Spatial audio is designed to imitate how sound evolves and adapts when moving through different spaces and over varying distances.

    © Interaction Design Foundation, CC BY-SA 4.0

  5. Integration with VR Systems: Spatial audio is tightly integrated with VR software and hardware. The VR system tracks the user's head movements and adjusts the audio in real-time to maintain the directionality and realism of sounds, enhancing the overall sense of presence in the virtual world.

What Are Diegetic and Non-Diegetic Sounds 

Diegetic sound and non-diegetic are different types of audio elements in virtual or digital worlds, like film and VR experiences. 

Diegetic Sound

Diegetic sound refers to audio elements that are part of the narrative world of the film, experience, or game. This means that the sound sources are visible on the “screen” or implied to be present by the action of the narrative. 

Diegetic sounds help to create a more immersive and believable world for the audience or user, as they mimic the audio experience of real life. 

Examples include:

  1. Dialogue: Spoken words by the characters.

  2. On-screen Actions: Sounds made by objects or actions visible on screen, like footsteps, doors closing, or cars passing.

  3. Background Noise: Sounds originating from the setting or environment, such as birds chirping in a forest scene, or the hum of a spaceship in a sci-fi movie.

© Interaction Design Foundation, CC BY-SA 4.0

Non-Diegetic Sound

Non-diegetic sound are audio elements that are not part of the narrative world and are added for the user or audience's benefit. They’re often used to enhance the emotional or narrative impact and can be powerful tools in storytelling.

Examples include:

  1. Musical Score: Background music that sets the mood or tone but is not being played within the story world (like a character turning on a radio).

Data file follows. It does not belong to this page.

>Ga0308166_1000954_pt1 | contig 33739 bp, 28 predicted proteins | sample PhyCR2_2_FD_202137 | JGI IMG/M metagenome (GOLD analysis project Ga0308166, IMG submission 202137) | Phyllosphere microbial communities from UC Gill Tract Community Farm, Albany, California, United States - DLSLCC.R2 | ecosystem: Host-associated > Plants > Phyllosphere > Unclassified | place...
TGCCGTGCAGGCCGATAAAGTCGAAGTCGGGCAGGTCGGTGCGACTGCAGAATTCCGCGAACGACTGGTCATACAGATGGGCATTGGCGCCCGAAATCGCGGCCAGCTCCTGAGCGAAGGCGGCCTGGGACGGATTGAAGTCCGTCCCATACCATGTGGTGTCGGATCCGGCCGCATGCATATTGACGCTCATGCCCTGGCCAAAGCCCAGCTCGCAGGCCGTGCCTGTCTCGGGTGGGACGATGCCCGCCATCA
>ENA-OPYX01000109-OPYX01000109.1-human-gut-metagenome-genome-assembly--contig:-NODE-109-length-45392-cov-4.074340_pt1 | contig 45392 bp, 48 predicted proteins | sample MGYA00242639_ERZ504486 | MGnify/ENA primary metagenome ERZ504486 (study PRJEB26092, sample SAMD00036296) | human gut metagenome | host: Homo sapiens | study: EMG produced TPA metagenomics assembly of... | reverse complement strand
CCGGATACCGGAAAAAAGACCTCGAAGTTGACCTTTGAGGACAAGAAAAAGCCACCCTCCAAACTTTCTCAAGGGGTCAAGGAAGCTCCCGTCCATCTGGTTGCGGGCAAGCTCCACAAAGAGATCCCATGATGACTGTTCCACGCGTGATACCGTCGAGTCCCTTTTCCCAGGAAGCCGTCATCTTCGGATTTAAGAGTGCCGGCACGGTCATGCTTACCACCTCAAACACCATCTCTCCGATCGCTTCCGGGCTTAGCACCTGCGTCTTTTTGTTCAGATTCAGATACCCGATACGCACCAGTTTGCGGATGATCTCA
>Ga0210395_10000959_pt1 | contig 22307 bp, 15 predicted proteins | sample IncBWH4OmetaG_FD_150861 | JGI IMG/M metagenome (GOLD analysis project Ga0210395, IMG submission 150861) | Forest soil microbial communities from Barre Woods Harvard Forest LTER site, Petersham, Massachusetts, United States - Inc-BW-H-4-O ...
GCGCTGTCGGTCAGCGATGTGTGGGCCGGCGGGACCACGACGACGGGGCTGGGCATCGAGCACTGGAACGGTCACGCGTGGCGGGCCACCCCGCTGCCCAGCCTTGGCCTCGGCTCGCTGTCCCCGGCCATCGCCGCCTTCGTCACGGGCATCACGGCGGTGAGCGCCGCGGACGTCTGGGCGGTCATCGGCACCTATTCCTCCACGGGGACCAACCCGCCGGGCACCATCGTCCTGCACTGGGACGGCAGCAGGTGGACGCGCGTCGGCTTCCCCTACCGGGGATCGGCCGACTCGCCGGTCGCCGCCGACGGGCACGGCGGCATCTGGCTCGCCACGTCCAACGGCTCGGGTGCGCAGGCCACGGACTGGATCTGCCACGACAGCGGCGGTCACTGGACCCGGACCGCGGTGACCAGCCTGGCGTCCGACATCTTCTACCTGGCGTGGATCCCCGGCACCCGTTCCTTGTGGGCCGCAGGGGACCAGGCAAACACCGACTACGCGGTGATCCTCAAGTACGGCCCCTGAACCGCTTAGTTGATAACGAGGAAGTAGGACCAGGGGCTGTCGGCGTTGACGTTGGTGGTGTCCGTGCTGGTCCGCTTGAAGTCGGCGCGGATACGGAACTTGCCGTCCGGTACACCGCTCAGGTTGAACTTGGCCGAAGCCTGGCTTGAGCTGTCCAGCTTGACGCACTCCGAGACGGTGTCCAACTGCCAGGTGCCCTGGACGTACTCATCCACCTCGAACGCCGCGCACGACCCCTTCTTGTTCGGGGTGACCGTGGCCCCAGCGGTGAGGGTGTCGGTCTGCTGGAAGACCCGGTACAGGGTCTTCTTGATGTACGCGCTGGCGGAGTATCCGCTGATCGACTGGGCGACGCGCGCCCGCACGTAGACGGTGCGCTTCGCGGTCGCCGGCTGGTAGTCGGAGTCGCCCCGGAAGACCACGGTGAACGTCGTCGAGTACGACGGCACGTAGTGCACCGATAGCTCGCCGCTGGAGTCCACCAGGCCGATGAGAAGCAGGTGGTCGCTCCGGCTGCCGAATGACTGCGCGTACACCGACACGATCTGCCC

2. Narration: Voiceovers that provide additional context or commentary but are not part of the dialogue within the story.

  3. Sound Effects: Artificially added sounds to enhance the storytelling, such as dramatic stings in a thriller to heighten suspense.

How Spatial Audio Affects User Experience

Spatial audio has a significant impact on user experience, particularly in immersive environments like VR. Here's how it enhances the user experience:

  1. Increased Immersion: Spatial audio replicates how we hear sounds in the real world. This realism helps to create a more immersive environment which makes digital experiences feel more lifelike. In VR, for instance, the user feels more present in the virtual world when the audio cues align with what they see.

  1. Enhanced Spatial Awareness: With spatial audio, users can perceive the location of sound sources within a virtual environment. This directional audio cue is crucial in applications like VR gaming or training simulations as users need to understand the virtual environment.